This is essentially an agricultural province, and formerly, during the period of its greatest splendor, it owed everything to agriculture, as all of its sources of wealth emanated from it. I believe that it an be affirmed without great risk of falling into error that the Batangas region has in the past demonstrated the highest capacity for agricultural production, due as much to the marvelous perseverance of the inhabitants in their labors as to the soil of great variety and inexhaustible fertility. In better times, Batangas was truly one great model farm, where it appeared that nature had made a magnificent display — a most dazzling exhibition of those products made in the mysterious and innermost recesses of its sacred bosom. But the blast of misfortune and calamity was felt, and that enchanted Eden was changed into something like a desolate and lugubrious panorama. Ten years of locust plagues, the loss of its most valuable product — coffee — the rinderpest, which exterminated all of the draft animals, the destruction left in the wake of the war, and two years of drought left this province almost in the throes of death. However, this year, thanks to the establishment of peace and the generous protection of the American Government and the imponderable activity of its inhabitants, its condition is slowly but surely improving. This year, there was a new invasion of locusts, believed to have come over from Mindoro; but the people, encouraged by the succor extended to them by the civil commission, which placed 1,000 piculs of rice at their disposition for this purpose, and the indefatigable zeal of the provincial and municipal authorities, have been able to exterminate, in the short period of two months and one-half, nearly 15,000 sacks of young locusts, thereby succeeding in saving all of their plantations. There was a new outbreak of the rinderpest from January to June, which caused the death of 56 horses, 54 cattle, 75 carabaos and 1,595 hogs, the disease being especially severe in Lipa, were in two months it killed off 50 animals. It is a sight to see the poor farmers doing the work of animals because of the scarcity of the latter. However, from data at hand, all of the pueblos have this year cultivated larger areas of land than during former years, some of them, like Taal and Bauan, having increased their sowings to four times more than in other years. Lipa, San Juan, Santo Tomas, and Batangas have increased theirs to double, while in the balance of the pueblos, the increase has been from one-half to one-third over that of former years. And thanks to the timely and copious rains, if no other disappointments overtake the farmers, it is everywhere expected that an abundant crop will reward their efforts. All of the farmers are exceedingly anxious to substitute their old crops, which are always at the mercy of the weather, of the innumerable plagues and the lack of draft animals, with other and new ones not subject to such contingencies. The mind is comforted and faith in a prosperous future is renewed in the contemplation of the extensive plantations of hemp, maguey, cotton, oranges, cocoanut trees, pineapples, mulberry trees for the cultivation of the silk-worm, ilang-ilang, cocoa, and even a few coffee trees. However, it is impossible to get along without the cultivation of rice, the basis of our food, and sugarcane, and for this reason, it is necessary seriously to think of the manner of replacing the cattle and carabaos lost through disease by other means and methods for tilling the ground, such for instance as steam plows, and this is a problem at present in the minds of the largest land holders, to which I have the honor to call the attention of the Government. Such new and progressive methods and the much wished-for agricultural mortgage and loan bank to prop the unfortunate farmers who have been fleeced by usurers and suffered other calamities, are the only solutions of the problem which will save our agriculture from its present condition of anguish.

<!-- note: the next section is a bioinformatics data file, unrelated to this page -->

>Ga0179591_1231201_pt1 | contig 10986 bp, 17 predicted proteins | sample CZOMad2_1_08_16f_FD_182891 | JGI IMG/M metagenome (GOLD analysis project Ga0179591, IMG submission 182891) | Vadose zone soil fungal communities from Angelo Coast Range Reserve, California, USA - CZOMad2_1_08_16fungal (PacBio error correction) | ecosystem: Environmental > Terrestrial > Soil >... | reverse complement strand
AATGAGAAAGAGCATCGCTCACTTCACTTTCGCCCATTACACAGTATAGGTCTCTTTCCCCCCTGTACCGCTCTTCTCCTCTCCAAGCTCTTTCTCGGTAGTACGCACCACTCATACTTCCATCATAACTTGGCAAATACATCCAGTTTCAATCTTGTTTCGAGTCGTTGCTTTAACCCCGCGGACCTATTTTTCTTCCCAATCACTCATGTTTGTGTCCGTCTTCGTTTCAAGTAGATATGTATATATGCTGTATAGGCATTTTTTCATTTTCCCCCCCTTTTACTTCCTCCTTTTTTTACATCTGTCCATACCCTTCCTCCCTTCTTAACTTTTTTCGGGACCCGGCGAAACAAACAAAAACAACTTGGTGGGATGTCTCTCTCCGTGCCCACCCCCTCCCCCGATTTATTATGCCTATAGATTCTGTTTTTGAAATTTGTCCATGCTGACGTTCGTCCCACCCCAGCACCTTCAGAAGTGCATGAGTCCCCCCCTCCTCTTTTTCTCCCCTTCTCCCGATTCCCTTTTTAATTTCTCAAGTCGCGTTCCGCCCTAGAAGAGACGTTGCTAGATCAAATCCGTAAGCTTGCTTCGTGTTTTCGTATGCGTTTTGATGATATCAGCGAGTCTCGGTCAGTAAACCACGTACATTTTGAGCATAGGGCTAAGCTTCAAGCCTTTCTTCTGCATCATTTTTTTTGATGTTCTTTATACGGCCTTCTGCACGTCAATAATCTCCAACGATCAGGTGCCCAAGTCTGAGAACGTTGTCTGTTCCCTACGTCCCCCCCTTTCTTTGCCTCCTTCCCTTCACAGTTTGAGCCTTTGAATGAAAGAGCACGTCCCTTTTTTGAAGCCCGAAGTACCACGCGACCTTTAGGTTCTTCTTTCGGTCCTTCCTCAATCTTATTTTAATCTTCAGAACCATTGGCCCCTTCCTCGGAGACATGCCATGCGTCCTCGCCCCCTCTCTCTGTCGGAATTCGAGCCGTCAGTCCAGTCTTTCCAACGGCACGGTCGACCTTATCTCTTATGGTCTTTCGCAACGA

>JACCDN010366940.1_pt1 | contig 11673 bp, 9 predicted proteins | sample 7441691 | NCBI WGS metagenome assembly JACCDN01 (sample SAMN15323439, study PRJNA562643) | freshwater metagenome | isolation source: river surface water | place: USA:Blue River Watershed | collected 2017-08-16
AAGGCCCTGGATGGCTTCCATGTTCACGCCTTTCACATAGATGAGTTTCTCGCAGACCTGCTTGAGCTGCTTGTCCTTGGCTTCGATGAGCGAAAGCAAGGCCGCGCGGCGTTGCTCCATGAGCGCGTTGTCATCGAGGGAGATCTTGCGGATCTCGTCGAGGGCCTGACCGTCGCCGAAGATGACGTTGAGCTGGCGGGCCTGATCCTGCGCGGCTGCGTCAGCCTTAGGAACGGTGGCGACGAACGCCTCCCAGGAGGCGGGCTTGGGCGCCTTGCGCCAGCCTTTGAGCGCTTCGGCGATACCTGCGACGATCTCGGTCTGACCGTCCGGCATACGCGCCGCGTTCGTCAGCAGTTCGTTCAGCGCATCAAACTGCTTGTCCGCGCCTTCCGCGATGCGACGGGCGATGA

In all the labors connected with this important branch and many others of a diverse and general character which weigh upon the provincial board, nearly the entire work falls upon the shoulders of the provincial secretary, Mr. Caedo, a model